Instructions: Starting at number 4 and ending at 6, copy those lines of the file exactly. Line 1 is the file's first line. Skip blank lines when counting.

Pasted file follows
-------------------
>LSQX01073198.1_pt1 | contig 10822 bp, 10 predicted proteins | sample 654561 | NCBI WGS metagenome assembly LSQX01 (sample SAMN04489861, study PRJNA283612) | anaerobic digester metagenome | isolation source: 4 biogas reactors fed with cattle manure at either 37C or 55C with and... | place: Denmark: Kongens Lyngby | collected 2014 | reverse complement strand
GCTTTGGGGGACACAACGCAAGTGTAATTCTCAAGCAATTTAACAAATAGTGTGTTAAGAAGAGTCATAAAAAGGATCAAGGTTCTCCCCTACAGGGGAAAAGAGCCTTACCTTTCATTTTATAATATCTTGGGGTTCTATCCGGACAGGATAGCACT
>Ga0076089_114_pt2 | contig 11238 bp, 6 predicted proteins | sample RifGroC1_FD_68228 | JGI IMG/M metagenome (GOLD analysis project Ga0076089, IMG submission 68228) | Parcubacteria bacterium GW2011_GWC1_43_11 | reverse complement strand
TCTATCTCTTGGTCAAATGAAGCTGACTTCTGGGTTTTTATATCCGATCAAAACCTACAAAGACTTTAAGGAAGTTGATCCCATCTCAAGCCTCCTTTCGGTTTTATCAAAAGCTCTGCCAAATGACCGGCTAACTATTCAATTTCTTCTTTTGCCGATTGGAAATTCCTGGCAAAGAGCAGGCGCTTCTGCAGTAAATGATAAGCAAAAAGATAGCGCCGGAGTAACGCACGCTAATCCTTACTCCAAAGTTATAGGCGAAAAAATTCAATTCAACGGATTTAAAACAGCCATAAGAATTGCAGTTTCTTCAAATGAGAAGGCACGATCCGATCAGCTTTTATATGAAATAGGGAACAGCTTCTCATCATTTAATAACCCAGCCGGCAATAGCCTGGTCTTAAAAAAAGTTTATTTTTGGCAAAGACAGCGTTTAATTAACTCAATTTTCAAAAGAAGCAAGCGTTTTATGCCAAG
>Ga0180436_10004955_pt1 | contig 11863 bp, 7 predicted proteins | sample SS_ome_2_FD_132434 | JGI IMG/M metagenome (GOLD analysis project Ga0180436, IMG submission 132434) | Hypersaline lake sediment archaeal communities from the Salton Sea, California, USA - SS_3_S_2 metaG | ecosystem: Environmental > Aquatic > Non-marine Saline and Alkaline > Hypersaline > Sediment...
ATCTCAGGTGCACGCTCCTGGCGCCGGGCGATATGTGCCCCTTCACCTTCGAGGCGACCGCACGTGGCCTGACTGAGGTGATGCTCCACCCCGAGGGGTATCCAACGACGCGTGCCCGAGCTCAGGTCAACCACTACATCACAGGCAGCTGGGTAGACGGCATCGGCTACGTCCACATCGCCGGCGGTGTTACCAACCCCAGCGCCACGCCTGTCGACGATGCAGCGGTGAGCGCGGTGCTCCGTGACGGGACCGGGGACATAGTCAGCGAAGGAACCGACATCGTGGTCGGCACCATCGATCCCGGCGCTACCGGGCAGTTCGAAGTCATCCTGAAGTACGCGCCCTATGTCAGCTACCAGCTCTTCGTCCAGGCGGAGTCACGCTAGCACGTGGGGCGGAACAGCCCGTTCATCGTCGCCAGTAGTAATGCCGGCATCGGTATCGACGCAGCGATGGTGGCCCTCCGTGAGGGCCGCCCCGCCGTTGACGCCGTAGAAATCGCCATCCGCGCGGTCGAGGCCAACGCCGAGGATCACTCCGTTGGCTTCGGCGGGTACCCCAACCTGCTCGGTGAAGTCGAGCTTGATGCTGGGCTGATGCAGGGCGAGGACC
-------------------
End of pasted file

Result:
TCTATCTCTTGGTCAAATGAAGCTGACTTCTGGGTTTTTATATCCGATCAAAACCTACAAAGACTTTAAGGAAGTTGATCCCATCTCAAGCCTCCTTTCGGTTTTATCAAAAGCTCTGCCAAATGACCGGCTAACTATTCAATTTCTTCTTTTGCCGATTGGAAATTCCTGGCAAAGAGCAGGCGCTTCTGCAGTAAATGATAAGCAAAAAGATAGCGCCGGAGTAACGCACGCTAATCCTTACTCCAAAGTTATAGGCGAAAAAATTCAATTCAACGGATTTAAAACAGCCATAAGAATTGCAGTTTCTTCAAATGAGAAGGCACGATCCGATCAGCTTTTATATGAAATAGGGAACAGCTTCTCATCATTTAATAACCCAGCCGGCAATAGCCTGGTCTTAAAAAAAGTTTATTTTTGGCAAAGACAGCGTTTAATTAACTCAATTTTCAAAAGAAGCAAGCGTTTTATGCCAAG
>Ga0180436_10004955_pt1 | contig 11863 bp, 7 predicted proteins | sample SS_ome_2_FD_132434 | JGI IMG/M metagenome (GOLD analysis project Ga0180436, IMG submission 132434) | Hypersaline lake sediment archaeal communities from the Salton Sea, California, USA - SS_3_S_2 metaG | ecosystem: Environmental > Aquatic > Non-marine Saline and Alkaline > Hypersaline > Sediment...
ATCTCAGGTGCACGCTCCTGGCGCCGGGCGATATGTGCCCCTTCACCTTCGAGGCGACCGCACGTGGCCTGACTGAGGTGATGCTCCACCCCGAGGGGTATCCAACGACGCGTGCCCGAGCTCAGGTCAACCACTACATCACAGGCAGCTGGGTAGACGGCATCGGCTACGTCCACATCGCCGGCGGTGTTACCAACCCCAGCGCCACGCCTGTCGACGATGCAGCGGTGAGCGCGGTGCTCCGTGACGGGACCGGGGACATAGTCAGCGAAGGAACCGACATCGTGGTCGGCACCATCGATCCCGGCGCTACCGGGCAGTTCGAAGTCATCCTGAAGTACGCGCCCTATGTCAGCTACCAGCTCTTCGTCCAGGCGGAGTCACGCTAGCACGTGGGGCGGAACAGCCCGTTCATCGTCGCCAGTAGTAATGCCGGCATCGGTATCGACGCAGCGATGGTGGCCCTCCGTGAGGGCCGCCCCGCCGTTGACGCCGTAGAAATCGCCATCCGCGCGGTCGAGGCCAACGCCGAGGATCACTCCGTTGGCTTCGGCGGGTACCCCAACCTGCTCGGTGAAGTCGAGCTTGATGCTGGGCTGATGCAGGGCGAGGACC